Just wanting to be a good historian is not enough. You have to be a good historian, and this starts with the careful recording of your sources. When you are doing your research, pay attention to your note-taking habits. Sloppy note-taking can prove fatal to an essay. It can cause you to misrepresent the past. It can cause you to incorrectly identify your sources (or worse, fail to give credit to your sources at all). In short it can make your essay inaccurate, poorly written or simply unacceptable.
    Things to remember when taking notes:

    • Do not confuse your words with your source’s words
      • if you include a direct quotation in your notes, clearly indicate in your notes that it is a quotation. Enclose the quotation in quotation marks, and make sure you have a precise citation (author, book/article, page) so that if you use the passage in your essay you do not have to search it out
      • if you paraphrase in your notes (ie if you take what your source has said and put it into your own words) make sure that your paraphrased version is different and distinct from the original. If it is not, then use a quotation as above
        • if you don’t pay attention to this, it is easy to fall into one of the most common traps that catch students: inadvertent plagiarism. If you use someone else’s words without proper acknowledgement – even if it is unintentional – then you are plagiarizing.
      • early on, settle on a system. For example, when I take notes it is assumed that I am paraphrasing unless my notes clearly indicate a quotation. Your approach may differ, just come up with a system that works for you, stick to it, and be consistent. You don’t want to go back to notes at a later time and be unsure as to whether you paraphrased or not!
    • Include a citation in every note
      • citations are especially important when recording quotations in notes, but to save yourself a lot of work later, include citations in all of your notes. This does not mean full bibliographic details every time you jot something down. What you need to do is to give yourself enough information so that you can quickly and easily locate your source.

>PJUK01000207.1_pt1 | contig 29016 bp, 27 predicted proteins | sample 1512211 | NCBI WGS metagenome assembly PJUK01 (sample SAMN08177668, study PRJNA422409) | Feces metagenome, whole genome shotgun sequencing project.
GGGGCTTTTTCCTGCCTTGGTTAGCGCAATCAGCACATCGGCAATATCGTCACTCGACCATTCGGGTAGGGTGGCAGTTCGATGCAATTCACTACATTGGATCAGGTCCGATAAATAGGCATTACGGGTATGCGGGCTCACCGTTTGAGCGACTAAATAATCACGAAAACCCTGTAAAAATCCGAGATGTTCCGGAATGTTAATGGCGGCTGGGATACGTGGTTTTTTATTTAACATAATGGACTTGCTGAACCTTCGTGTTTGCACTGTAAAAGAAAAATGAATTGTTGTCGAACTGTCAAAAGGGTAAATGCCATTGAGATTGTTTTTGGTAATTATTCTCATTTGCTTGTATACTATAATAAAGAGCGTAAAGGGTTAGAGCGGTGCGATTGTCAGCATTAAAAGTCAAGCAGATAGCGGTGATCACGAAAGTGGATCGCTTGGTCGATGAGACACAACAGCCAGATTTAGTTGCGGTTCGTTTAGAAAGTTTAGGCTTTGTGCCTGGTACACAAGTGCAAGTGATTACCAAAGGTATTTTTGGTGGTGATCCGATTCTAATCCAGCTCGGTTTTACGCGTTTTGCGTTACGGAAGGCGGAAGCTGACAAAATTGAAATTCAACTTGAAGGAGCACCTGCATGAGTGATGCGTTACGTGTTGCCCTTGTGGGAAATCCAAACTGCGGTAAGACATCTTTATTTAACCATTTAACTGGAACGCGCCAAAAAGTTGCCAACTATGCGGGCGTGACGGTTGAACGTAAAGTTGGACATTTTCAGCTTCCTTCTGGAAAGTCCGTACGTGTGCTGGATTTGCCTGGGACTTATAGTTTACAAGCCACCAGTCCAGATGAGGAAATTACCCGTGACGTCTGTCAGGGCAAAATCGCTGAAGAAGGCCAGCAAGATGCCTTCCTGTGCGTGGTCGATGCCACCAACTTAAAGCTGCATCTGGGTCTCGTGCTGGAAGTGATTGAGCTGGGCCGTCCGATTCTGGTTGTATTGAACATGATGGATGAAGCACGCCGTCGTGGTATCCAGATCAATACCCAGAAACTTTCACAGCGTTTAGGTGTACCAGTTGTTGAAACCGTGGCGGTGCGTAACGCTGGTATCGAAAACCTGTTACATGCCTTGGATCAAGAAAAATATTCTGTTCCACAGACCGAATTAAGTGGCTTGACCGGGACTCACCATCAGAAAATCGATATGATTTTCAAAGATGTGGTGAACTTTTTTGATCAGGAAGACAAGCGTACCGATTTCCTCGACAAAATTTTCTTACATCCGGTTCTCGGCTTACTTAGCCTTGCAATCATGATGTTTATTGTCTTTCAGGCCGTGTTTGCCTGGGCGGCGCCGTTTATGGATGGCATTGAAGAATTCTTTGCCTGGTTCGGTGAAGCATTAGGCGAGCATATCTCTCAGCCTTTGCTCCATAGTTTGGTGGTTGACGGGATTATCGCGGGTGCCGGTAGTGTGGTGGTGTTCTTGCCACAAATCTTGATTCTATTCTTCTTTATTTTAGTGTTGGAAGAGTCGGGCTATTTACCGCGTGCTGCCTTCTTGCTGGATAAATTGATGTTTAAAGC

• For example, if I am taking notes from a particular book, I will include full bibliographic information (author, title, publisher, date) at the beginning of a section devoted to that book and that book alone. Then, as I work though, I only have to add page references in the margin.
        This takes very, very little time to set up, but it can literally save you hours in the long run.
    • Don’t cut and paste blindly
      • For those of you who use computers for note-taking as well as writing, pay attention!
        It is so very easy to cut and paste a passage from your notes to an essay or from one essay draft to another, that it is also very very easy to make simple but costly mistakes.
        When cutting and pasting, think about the things I have mentioned above. Are these my words or someone else’s? Is it a quotation or a paraphrase? Where did it come from? Do I need to acknowledge my source?
        In other words, don’t cut and paste without thinking about what you are cutting and pasting!
        Again, the importance of accurate note-taking comes into play here. If you follow the suggestions above you will know what is yours, what is not, and where it came from.
    • Keep notes and essays separate
      • it can be tempting to take a ‘one big file’ approach to essay writing. Using this approach, you would keep everything related to an essay in one big file. This could include your notes, links to online sources, text copied from those sources, and of course your essay itself. This is generally a bad idea! Not only will you spend more time jumping back and forth within a file than you will actually working on the file, you may find it difficult to keep track of what came from where, what represents your own thoughts and what represents your sources’ thoughts, etc. Do yourself a favour and try to keep your essay itself separate from other related materials.